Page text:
The media has gone wild with the current news of the killing of a British ranch owner in Laikipia. Blames run wild on who or what led to the killing. Some say its political, while others believe its due to scacity of resources made worse by the drought thats currently affecting most parts of the country. Still some blame the culture of cattle rustling and the general laxity on the part of the government to provide security.
So we know the problem or problems. What are the mitigation factors that can be employed in order to root out the problem right from its source.
Maybe we should look at the problems one by one and how they have been delt with before in other places.I am not an expert but will give by opinion from my point of view.
Culturally this pastrolist communities believe that wealth is in livestock, the more you have the more respect you earn and if you do not have alot, then go get some from your neighbour, I mean steal. Another problem is that one cannot get a wife without livestock and the practise for some is part of the Initiation program to manhood.
I once met a youngman from one of these communities who now works as a Dj in a club in Nairobi. He says after circumsion the graduants must carry out a successful cattle raid to complete their initiation.He carried out this with his agemates, they succeeded in getting about 3 thousand cattle, but lost some of his friends during the raid.
He could not live that life anymore, so when he saw a truck full of cattle he got in within the cattle and took the rigourous journey to Nairobi never to practise that cultural activity again. This shows that there are some within the community who would like to get out of that lifestyle.
Lets consider the Maasai, its common knowledge that Nairobi was their battle ground with the Kikuyus. The battles were mainly due to the need for territory expansion and cattle rusttling. They do not practise that any more. Why?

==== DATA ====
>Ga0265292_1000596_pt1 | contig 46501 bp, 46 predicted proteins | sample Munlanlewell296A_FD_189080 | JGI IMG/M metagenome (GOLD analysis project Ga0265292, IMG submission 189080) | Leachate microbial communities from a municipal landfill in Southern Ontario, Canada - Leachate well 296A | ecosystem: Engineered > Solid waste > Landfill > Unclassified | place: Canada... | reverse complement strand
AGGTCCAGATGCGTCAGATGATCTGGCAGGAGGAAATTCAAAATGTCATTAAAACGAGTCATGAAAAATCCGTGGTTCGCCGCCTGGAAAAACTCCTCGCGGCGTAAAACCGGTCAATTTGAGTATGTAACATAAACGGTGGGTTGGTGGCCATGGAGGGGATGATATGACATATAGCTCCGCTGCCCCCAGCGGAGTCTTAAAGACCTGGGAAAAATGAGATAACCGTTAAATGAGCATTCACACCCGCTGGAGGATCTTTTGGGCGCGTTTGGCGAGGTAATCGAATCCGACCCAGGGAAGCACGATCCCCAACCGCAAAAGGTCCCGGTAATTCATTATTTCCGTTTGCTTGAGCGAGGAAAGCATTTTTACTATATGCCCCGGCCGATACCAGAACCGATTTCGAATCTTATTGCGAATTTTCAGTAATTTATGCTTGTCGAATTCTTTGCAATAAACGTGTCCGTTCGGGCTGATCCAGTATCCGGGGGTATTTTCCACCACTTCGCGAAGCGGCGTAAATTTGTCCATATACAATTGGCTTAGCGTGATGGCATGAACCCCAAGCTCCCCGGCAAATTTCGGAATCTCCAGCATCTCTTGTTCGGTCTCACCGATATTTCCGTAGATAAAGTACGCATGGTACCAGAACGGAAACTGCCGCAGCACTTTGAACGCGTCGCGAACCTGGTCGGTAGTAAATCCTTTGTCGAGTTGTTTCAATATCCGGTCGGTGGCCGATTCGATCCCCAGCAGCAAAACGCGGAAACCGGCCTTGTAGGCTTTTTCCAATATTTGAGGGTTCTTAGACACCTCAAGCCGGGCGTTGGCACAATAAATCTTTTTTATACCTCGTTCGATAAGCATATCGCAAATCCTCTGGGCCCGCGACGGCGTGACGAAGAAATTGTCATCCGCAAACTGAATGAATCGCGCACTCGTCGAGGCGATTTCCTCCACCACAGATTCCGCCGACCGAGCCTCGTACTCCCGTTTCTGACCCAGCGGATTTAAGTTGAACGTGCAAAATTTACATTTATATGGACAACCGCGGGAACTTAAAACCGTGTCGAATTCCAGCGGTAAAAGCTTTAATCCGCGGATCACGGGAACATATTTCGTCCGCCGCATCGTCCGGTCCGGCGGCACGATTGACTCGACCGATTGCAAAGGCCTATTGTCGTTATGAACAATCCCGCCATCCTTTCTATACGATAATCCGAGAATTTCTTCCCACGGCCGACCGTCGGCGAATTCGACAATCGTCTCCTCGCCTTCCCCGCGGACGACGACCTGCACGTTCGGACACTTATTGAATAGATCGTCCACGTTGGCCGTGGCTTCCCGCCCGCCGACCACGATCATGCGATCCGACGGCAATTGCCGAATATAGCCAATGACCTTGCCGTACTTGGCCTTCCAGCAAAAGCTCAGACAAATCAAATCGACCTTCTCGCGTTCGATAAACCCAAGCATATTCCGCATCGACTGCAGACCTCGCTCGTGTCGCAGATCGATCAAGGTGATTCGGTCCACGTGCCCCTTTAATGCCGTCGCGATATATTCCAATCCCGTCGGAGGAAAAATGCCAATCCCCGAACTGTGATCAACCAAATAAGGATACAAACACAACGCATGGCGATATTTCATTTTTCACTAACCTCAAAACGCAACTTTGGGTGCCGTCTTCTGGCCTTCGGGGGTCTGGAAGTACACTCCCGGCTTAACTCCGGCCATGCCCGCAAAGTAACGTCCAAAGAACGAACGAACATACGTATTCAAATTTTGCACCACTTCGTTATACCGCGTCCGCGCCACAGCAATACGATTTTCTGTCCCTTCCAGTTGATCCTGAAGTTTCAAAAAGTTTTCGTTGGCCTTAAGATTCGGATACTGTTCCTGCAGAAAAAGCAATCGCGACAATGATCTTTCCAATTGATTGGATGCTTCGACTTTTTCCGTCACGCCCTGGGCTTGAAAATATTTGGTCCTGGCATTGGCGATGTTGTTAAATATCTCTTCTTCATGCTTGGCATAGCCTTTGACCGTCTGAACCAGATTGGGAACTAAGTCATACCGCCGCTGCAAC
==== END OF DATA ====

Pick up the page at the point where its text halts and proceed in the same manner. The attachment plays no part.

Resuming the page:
They learnt other economical activities that raise wealth and respect other than lifestock. And other assets can be used as dowry.Can the same be done to the nothern communities. Can the government come up with various economic activities that the people can angage in. Why not implement the numerous proposed Irrigation schemes that I personally have been involved in their designs. This design reports for the past five years lie in the offices of National Irrigation Board and Ministry of Agriculture collecting dust on the shelves.
Some of the individuals would love to engage in other activities like farming and they have shown their interest clearly by the support they provide when we visit in order to carry out surveys.By engaging in other activities they stop being on the bull’s-eye of their neighbouring communities.
As a child I read stories of how the Pokots raided Luhyas. It does not happen anymore. And this is because Luhyas concentrate on crop farming and other activities. Problem solved.
Still on the Maasai, how did they stop the culture of killing lions and other wild animals to mark their entry into adulthood. What did the government, NGOs and other community based organizations do to help stop that practise. Can the same be done in Nothern Kenya. My guess would be education. What’s yours.
But what if heinous business people hide behind cattle rustling as a cultural activity when its actually done to boost the banditry economy. I mean what if its done by an organized crime syndicate that provides ammunition and send young men to steal cattle for their slaughter houses. Or encourage the practise by providing a ready market and protection from persecution.
In this case its the government mandate to investigate and ensure that this criminal activity is stopped completely.
As we raid Laikipia and arrest all that we think were involved in the killing, lets look at the root problem and address it from their. It will do us no good if we cut a few branches that will be replaced by others in no time.